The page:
A Guide to Storing and Maturing Wine

There’s nothing quite like taking a sip of fine, aged wine. When a wine is young, it’s born with the sweet, fruity flavours we’re all familiar with. But when you give a good bottle of wine the right environment and sufficient time, something magical happens. The evidence of this evolution is so plain and clear that you can smell it, you can see it.

After four or five years, a New Age Merlot will begin to take on subtle tastes of tobacco or vanilla. You can mature a good Pinot Noir for decades, and the unique flavour that it develops only bears description as the taste of autumn. The finest wines might outlive their creators and go on growing in depth and taste for generations. Unimaginable change can separate the person who bottles the wine and the person who drinks it, but the simple act of taking sip links these people through history.

Some of the most notable changes are the colour and aroma, red wines lose their colour while white wines become more rich and vibrant in their appearance. Sediment begins to collect in the bottom of the bottle, and it has a rich story to share. They tell the story of millions of compounds joining together and breaking apart again at the molecular level, driving a fundamental transformation in the nature of what that bottle of wine is. In the same way that we all grow in personality and experience as we live, a wine grows closer to manifesting its true self as it ages.

A Heritage as Old as Time

Of course, it’s correct to say that a bottle of wine is a piece of history. A special bottle that one person stores for a few decades would have been a bystander for so much of their life. There are even rare, 19th century Madeiras that were quietly evolving in flavour from the Victorian era through to the blitz and on to today. But even that’s only skimming the surface of the amount of time people have been cultivating and maturing wine.

We even know that the oldest winery that archaeologists have identified as such is older than the Roman Empire. When you enjoy wine, you’re sharing a rich, universal heritage that spans most cultures in history. This is doubly true if you mature your own wine, which is blessedly easy in our modern world. Even if you don’t have space for a traditional cellar, you still have ways to partake in the magic of storing and maturing wine.

red grapes

Should You Age a Wine, and for How Long

Most wines have nothing to gain from ageing and will never taste better than the day you’ve bought them. On the other hand, a select few can spend a lifetime growing, evolving, and developing an ever-richer flavour. Between these extremes, there are wines that are best aged for 10, seven, five, or three years.

The possibility for ageing depends on the specific wine and the manufacturer. New World Merlot, the average Pinot Blanc, and Negroamaro do best in three to five years of ageing. Old World Merlot and Chianti can mature for up to a decade, and fine French Chardonnay white wines might stay in the cellar for twenty years.

Fine red Burgundy and Bordeaux wines generally need a minimum of 12 years to reach their very best and will continue to evolve for some ears or even decades

Sweet wines, thanks to the preservative effect of their sugar content, can be aged for an especially long time. The only wines that are suitable for ageing for more than two to three decades are fortified wines, which have an unfathomable potential for growth. Wine enthusiasts have reported opening bottles of Tawny Port that outlived the original owner and found them to have a vibrant, full, yet nuanced taste.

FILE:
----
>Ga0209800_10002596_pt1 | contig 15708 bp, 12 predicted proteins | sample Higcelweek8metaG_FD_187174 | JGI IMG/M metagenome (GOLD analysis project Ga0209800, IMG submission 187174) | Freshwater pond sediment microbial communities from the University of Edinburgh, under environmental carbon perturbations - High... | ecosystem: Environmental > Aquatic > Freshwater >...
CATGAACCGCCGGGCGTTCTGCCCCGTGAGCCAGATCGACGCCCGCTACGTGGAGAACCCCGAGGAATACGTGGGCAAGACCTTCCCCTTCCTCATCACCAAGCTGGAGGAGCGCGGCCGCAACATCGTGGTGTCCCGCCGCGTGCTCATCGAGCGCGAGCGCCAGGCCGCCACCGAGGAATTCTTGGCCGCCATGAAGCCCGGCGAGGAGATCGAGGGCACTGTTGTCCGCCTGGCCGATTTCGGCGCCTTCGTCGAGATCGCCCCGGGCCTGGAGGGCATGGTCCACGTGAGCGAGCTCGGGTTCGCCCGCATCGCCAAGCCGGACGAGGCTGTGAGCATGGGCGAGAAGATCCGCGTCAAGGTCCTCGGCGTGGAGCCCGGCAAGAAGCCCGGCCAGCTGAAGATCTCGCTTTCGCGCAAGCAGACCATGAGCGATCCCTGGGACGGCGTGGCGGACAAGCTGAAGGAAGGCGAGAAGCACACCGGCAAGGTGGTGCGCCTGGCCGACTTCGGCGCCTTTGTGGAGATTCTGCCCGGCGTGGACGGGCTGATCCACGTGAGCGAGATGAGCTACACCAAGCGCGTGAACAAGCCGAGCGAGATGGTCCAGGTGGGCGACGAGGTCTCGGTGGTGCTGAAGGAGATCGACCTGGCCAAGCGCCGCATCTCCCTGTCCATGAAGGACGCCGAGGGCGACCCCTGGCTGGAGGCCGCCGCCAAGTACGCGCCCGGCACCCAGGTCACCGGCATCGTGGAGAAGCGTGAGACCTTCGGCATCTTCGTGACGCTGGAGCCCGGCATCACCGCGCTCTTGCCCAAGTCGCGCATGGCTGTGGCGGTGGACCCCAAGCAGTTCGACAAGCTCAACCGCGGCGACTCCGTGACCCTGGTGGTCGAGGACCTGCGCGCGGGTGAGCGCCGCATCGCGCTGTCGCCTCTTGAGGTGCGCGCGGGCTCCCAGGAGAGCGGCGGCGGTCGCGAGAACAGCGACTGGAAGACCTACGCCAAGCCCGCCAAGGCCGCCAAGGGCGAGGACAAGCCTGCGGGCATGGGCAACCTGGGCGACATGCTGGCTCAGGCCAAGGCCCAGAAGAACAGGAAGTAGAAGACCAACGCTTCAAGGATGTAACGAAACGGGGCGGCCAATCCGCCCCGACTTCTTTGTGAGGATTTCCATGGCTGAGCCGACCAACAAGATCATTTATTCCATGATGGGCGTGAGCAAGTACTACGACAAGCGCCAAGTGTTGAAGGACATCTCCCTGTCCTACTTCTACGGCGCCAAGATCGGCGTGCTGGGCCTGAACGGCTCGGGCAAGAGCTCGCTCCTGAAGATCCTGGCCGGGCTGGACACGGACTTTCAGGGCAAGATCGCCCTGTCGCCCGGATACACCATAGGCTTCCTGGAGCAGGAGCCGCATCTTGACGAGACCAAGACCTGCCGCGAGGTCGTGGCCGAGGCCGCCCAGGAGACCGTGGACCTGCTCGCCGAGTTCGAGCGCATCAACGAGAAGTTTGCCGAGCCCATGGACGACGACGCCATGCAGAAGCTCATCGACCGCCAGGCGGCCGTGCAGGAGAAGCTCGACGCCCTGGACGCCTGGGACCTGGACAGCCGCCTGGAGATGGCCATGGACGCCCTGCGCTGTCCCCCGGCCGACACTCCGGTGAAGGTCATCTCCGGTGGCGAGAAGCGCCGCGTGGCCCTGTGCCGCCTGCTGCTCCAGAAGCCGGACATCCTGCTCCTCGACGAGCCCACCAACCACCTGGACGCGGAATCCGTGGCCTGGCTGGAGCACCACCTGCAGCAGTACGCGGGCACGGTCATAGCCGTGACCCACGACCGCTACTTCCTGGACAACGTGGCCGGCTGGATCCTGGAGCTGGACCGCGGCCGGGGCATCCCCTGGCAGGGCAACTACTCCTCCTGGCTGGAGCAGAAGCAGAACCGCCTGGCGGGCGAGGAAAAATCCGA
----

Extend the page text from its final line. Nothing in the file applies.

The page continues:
The Key to Wonderful Wine

The key to ageing wine properly is creating ideal, carefully controlled environmental conditions. Most important of all is temperature, as excessive heat will spoil the growth process too much cold will slow it, while fluctuations between the two do the most harm. Besides that, darkness and physical stability are important, as light and movement can disrupt the ageing process. The last and most contentious piece of the puzzle is ambient humidity, which some wine experts swear by while others dismiss it.

With all of these criteria, the natural place to store wine is underground in a cellar. Below-ground spaces already have stable temperatures and high humidity, not to mention protection from light. However, many people live in apartments or their homes don’t have a suitable underground space for wine storage. Thankfully, with modern wine fridges, it’s now possible to create the conditions for wine to age perfectly, whether you want to age five bottles, 500, or even 5,000.

Of course, even if you opt for a wine cooler to store wine, it’s still helpful to understand the ageing process. Only a small minority of wines are suitable for ageing, and the steps you’ll take are going to vary depending on how you want to age your wine. Ageing a wine for a few years to enhance its flavour can be a good decision, or you might want to let it mature for decades. Either way, if you’re interested in storing and maturing your own wine, here’s everything you need to know.

How Wine Matures

When you drink a standard young wine, the flavour is fairly simple and overpoweringly fruity. This is particularly true of rosé and wines that have low levels of tannins. The tannins role in wine is to make it more bitter and produce the dry-mouth sensation that many red wines have.

When a wine matures, it changes on a molecular level as the tannins lose their molecular charge and combine with one another. As the years go by, you can even see the evidence of this process with the naked eye. As the tannins combine, they become too large and heavy to float in the wine, at which point they drift to the bottom of the bottle as sediment. In this way, aging a wine serves to soften the flavour and unveil rich, unique tastes. Some aged wines are known to have subtle tastes of chamomile, steak, sour cherry and roses…

Of course, the softening of the tannins is only one change that occurs. Interactions between natural sugars, acids, alcohol, and other compounds all serve to enrich the subtle flavours that young wines hide. Wine is almost a living thing, and it will grow and evolve on its own if you only give it the time and environment to do so.

The Right Temperature for Wine

Wines have a complex relationship with temperature, with a safe range from 4.5 to 18.5°C. For storing wine, 12-13°C is generally ideal. This slows down the ageing process and gives your wine time to mature. Given years, it will transform into something that only time can create.